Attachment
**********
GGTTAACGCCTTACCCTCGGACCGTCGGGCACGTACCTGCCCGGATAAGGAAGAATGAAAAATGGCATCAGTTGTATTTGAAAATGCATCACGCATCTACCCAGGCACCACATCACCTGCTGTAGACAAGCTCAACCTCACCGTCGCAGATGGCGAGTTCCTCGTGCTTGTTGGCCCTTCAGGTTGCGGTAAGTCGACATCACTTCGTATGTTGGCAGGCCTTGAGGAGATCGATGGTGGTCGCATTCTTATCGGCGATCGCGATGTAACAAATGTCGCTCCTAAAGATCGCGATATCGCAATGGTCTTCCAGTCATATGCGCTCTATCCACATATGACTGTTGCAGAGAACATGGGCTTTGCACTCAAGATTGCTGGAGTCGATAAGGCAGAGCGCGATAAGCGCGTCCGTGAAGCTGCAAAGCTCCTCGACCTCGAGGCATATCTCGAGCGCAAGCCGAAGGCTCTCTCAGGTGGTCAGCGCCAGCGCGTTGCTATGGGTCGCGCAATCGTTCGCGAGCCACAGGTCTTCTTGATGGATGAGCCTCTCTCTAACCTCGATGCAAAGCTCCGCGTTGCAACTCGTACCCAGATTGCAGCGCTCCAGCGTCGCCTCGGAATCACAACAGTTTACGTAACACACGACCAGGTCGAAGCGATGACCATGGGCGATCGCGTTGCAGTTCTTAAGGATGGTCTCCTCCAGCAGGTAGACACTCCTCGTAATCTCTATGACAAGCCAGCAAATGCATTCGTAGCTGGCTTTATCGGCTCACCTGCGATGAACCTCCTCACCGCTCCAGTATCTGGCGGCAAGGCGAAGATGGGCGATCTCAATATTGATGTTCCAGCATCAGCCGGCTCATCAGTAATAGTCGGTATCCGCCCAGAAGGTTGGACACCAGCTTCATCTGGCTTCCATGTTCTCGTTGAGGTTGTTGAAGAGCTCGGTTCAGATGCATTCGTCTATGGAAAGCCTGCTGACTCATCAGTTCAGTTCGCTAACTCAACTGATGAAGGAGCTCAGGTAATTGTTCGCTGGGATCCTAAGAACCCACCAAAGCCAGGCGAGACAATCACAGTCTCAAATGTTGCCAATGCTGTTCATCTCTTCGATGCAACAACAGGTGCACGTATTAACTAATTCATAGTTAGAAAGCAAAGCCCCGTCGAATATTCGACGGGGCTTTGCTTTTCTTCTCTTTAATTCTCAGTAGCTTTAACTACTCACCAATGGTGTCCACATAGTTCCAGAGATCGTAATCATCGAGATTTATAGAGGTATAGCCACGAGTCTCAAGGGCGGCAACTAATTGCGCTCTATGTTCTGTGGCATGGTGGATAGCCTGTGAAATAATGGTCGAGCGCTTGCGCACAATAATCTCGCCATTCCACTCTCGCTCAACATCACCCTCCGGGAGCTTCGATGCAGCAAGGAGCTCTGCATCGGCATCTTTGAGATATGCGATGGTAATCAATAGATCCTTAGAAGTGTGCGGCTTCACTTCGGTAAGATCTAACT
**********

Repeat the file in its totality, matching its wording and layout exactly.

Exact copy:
GGTTAACGCCTTACCCTCGGACCGTCGGGCACGTACCTGCCCGGATAAGGAAGAATGAAAAATGGCATCAGTTGTATTTGAAAATGCATCACGCATCTACCCAGGCACCACATCACCTGCTGTAGACAAGCTCAACCTCACCGTCGCAGATGGCGAGTTCCTCGTGCTTGTTGGCCCTTCAGGTTGCGGTAAGTCGACATCACTTCGTATGTTGGCAGGCCTTGAGGAGATCGATGGTGGTCGCATTCTTATCGGCGATCGCGATGTAACAAATGTCGCTCCTAAAGATCGCGATATCGCAATGGTCTTCCAGTCATATGCGCTCTATCCACATATGACTGTTGCAGAGAACATGGGCTTTGCACTCAAGATTGCTGGAGTCGATAAGGCAGAGCGCGATAAGCGCGTCCGTGAAGCTGCAAAGCTCCTCGACCTCGAGGCATATCTCGAGCGCAAGCCGAAGGCTCTCTCAGGTGGTCAGCGCCAGCGCGTTGCTATGGGTCGCGCAATCGTTCGCGAGCCACAGGTCTTCTTGATGGATGAGCCTCTCTCTAACCTCGATGCAAAGCTCCGCGTTGCAACTCGTACCCAGATTGCAGCGCTCCAGCGTCGCCTCGGAATCACAACAGTTTACGTAACACACGACCAGGTCGAAGCGATGACCATGGGCGATCGCGTTGCAGTTCTTAAGGATGGTCTCCTCCAGCAGGTAGACACTCCTCGTAATCTCTATGACAAGCCAGCAAATGCATTCGTAGCTGGCTTTATCGGCTCACCTGCGATGAACCTCCTCACCGCTCCAGTATCTGGCGGCAAGGCGAAGATGGGCGATCTCAATATTGATGTTCCAGCATCAGCCGGCTCATCAGTAATAGTCGGTATCCGCCCAGAAGGTTGGACACCAGCTTCATCTGGCTTCCATGTTCTCGTTGAGGTTGTTGAAGAGCTCGGTTCAGATGCATTCGTCTATGGAAAGCCTGCTGACTCATCAGTTCAGTTCGCTAACTCAACTGATGAAGGAGCTCAGGTAATTGTTCGCTGGGATCCTAAGAACCCACCAAAGCCAGGCGAGACAATCACAGTCTCAAATGTTGCCAATGCTGTTCATCTCTTCGATGCAACAACAGGTGCACGTATTAACTAATTCATAGTTAGAAAGCAAAGCCCCGTCGAATATTCGACGGGGCTTTGCTTTTCTTCTCTTTAATTCTCAGTAGCTTTAACTACTCACCAATGGTGTCCACATAGTTCCAGAGATCGTAATCATCGAGATTTATAGAGGTATAGCCACGAGTCTCAAGGGCGGCAACTAATTGCGCTCTATGTTCTGTGGCATGGTGGATAGCCTGTGAAATAATGGTCGAGCGCTTGCGCACAATAATCTCGCCATTCCACTCTCGCTCAACATCACCCTCCGGGAGCTTCGATGCAGCAAGGAGCTCTGCATCGGCATCTTTGAGATATGCGATGGTAATCAATAGATCCTTAGAAGTGTGCGGCTTCACTTCGGTAAGATCTAACT